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BFI Monthly Film Bulletin (May/1939) - Jamaica Inn

(c) BFI Monthly Film Bulletin (May/1939 - Volume 6, Number 65)

Jamaica Inn (1939)

Period melodrama of wrecking, smuggling and murder, set on the Cornish coast, and adapted from the best-seller of the same name by Daphne du Maurier. Joss Merlyn, proprietor of the Jamaica Inn, runs a gang of cut-throats who kill all survivors from the ships they wreck. To Cornwall comes Mary Yellen, orphan niece of Joss's wife Patience. The coach-driver refuses to stop at the Inn on account of its sinister reputation. Mary seeks help. Her beauty appeals to Sir Humphrey Pengallan, the Squire, and he takes her to her aunt. She arrives at a critical moment. The gang is angry at their small share of booty. They become suspicious of Jem, a newcomer, and string him up. Mary cuts him down, and both escape to the Squire's house. The audience by now knows that Sir Humphrey is secretly the leader and organiser of the gang. The irony of the situation is complete when Jem tells him that he is a Government official investigating the cause of numerous wrecks and enlists his help. It is not long before Jem finds out the truth, and it is then a battle of wits between them. Ultimately Mary warns an approaching ship and Joss is shot helping her escape from the wreckers. Sir Humphrey plans to abduct Mary, and kills Patience when she tries to stop him. He gags Mary, and gets her on board a ship at Falmouth. As they are about to sink Jem arrives with the Militia and Sir Humphrey escapes capture by flinging himself to his death from the rigging.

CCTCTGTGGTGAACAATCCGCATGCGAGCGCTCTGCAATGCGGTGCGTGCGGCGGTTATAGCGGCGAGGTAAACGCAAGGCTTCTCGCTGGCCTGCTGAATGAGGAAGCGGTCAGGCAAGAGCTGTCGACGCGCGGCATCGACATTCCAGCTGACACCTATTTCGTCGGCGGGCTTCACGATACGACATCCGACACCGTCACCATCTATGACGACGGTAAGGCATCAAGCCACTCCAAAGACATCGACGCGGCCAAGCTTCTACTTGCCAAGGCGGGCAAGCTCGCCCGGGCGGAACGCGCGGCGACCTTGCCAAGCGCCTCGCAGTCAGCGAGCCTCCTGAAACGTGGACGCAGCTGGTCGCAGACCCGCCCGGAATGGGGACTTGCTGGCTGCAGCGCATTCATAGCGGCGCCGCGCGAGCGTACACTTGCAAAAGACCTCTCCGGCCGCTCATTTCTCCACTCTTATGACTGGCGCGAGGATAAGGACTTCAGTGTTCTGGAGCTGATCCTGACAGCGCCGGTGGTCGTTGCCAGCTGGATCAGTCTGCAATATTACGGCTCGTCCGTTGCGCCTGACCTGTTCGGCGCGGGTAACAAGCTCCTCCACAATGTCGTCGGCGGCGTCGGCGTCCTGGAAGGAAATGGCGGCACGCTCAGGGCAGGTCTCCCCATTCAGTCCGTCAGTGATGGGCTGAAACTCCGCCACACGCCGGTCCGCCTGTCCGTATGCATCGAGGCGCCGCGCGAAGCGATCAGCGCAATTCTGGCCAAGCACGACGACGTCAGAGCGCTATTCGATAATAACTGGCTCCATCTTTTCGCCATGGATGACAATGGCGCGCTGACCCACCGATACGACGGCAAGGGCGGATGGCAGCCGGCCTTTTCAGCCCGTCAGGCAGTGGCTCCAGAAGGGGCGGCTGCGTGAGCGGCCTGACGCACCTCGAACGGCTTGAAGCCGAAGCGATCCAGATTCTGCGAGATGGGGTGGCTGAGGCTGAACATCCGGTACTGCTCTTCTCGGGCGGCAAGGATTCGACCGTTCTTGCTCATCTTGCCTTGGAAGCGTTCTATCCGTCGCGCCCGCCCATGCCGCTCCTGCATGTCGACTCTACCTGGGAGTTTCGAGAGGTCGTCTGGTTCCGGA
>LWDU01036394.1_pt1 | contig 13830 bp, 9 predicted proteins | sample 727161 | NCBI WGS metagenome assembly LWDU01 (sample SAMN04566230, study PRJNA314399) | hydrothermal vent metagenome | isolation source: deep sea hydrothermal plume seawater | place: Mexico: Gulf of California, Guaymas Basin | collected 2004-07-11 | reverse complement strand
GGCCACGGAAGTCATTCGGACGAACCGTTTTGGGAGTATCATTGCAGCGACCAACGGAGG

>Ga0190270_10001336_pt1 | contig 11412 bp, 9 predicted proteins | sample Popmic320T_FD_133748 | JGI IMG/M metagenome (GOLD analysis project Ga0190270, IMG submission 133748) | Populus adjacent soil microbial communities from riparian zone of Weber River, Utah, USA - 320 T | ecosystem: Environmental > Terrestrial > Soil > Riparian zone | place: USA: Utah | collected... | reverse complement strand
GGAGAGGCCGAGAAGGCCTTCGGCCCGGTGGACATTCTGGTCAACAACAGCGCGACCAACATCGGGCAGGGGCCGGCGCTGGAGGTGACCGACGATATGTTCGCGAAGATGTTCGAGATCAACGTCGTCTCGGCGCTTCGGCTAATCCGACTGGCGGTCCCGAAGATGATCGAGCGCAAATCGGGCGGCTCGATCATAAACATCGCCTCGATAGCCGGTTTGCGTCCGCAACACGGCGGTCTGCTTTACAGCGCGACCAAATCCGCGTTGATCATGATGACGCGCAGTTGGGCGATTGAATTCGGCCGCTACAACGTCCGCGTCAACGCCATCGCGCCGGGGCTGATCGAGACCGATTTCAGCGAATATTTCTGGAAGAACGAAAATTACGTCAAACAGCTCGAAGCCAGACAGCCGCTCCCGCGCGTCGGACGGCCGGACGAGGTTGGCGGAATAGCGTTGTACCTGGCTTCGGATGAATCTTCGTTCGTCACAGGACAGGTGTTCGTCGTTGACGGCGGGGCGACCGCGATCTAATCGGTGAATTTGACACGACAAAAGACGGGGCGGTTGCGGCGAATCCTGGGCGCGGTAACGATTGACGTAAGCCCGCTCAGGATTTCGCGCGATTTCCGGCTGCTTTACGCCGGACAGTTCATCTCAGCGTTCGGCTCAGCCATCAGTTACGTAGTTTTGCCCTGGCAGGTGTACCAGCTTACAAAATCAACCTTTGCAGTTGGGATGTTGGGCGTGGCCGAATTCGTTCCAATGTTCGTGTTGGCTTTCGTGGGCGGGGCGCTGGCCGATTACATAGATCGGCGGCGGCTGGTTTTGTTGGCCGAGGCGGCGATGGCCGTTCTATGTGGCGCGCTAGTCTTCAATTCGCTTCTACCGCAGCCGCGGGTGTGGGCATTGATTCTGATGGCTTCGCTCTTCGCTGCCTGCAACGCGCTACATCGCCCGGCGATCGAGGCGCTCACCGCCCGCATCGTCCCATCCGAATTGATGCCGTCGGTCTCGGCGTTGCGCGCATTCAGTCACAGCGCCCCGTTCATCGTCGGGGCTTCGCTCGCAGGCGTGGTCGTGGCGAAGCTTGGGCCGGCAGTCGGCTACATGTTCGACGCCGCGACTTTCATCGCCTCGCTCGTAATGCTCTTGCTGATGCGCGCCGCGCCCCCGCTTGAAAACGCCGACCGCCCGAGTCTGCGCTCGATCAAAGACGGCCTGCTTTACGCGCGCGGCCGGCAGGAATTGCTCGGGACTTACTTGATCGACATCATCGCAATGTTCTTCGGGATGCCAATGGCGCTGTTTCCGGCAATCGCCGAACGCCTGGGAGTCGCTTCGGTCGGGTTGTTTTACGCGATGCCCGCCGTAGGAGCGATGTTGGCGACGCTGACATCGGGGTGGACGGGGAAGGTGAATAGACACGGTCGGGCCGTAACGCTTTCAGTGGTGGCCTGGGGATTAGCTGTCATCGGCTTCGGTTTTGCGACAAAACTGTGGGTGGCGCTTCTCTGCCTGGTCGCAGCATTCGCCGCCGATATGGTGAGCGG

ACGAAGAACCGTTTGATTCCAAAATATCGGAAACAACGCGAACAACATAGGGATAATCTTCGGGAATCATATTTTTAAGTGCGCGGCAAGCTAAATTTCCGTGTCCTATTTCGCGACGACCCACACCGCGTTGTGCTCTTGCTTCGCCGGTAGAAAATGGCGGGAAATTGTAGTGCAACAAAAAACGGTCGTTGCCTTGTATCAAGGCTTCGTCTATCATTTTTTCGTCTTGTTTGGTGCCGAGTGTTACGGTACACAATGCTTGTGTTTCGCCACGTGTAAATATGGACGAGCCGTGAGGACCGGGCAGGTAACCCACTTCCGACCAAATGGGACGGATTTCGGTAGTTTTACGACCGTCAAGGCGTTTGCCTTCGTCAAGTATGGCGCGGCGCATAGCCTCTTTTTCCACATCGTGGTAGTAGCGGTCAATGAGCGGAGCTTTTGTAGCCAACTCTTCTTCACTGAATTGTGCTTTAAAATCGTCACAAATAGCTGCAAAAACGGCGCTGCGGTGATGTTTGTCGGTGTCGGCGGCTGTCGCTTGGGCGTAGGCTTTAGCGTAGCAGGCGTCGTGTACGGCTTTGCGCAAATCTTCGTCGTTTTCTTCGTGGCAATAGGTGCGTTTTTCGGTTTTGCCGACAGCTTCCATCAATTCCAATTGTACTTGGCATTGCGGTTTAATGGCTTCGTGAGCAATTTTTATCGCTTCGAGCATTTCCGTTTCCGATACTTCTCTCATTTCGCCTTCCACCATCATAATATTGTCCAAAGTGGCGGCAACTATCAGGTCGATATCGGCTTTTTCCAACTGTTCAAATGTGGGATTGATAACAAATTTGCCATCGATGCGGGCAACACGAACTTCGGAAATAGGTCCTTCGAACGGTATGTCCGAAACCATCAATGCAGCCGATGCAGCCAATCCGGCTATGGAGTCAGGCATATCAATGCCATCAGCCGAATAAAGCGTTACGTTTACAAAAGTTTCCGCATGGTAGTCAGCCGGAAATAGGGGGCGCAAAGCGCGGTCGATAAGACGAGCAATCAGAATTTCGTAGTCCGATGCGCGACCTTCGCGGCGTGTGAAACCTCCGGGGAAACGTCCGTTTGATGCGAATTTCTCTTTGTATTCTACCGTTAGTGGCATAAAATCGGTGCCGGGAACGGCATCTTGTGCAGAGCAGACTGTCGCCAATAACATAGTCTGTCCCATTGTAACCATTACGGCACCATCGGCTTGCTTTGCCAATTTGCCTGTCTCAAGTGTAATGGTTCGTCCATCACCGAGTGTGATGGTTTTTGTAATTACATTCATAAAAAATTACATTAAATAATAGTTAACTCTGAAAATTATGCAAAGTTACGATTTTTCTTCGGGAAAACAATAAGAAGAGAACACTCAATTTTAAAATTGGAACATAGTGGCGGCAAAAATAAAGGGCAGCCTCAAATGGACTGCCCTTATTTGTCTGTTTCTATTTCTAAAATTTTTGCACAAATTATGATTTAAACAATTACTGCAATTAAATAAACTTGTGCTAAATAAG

This lurid story of violence and brutality is lavishly staged. Its sinister atmosphere is set in the opening sequence of a wrecking. This is most effectively represented, and the lighting of the night scene is outstandingly good. There are few directorial touches which are characteristically Hitchcock, and on the whole he has sacrificed subtlety to spectacle. The crowd scenes are handled with his usual dexterity. The Jekyll and Hyde role of Squire Pengallan gives Charles Laughton ample scope for a display of virtuosity. His impish humour delights in an exaggeration which comes near caricature. He suggests skilfully the development of an inherent streak of madness in the man's make-up. Sir Humphrey thinks murder of small moment if it supplies him with the money necessary for him to live as a gentleman should. Yet he is kind and considerate to his tenants. The supporting players are nearly all well-known actors and actresses who give of their best. The newcomer, Maureen O'Hara, is charming to look at and has a delightful voice and shows distinct promise as an actress.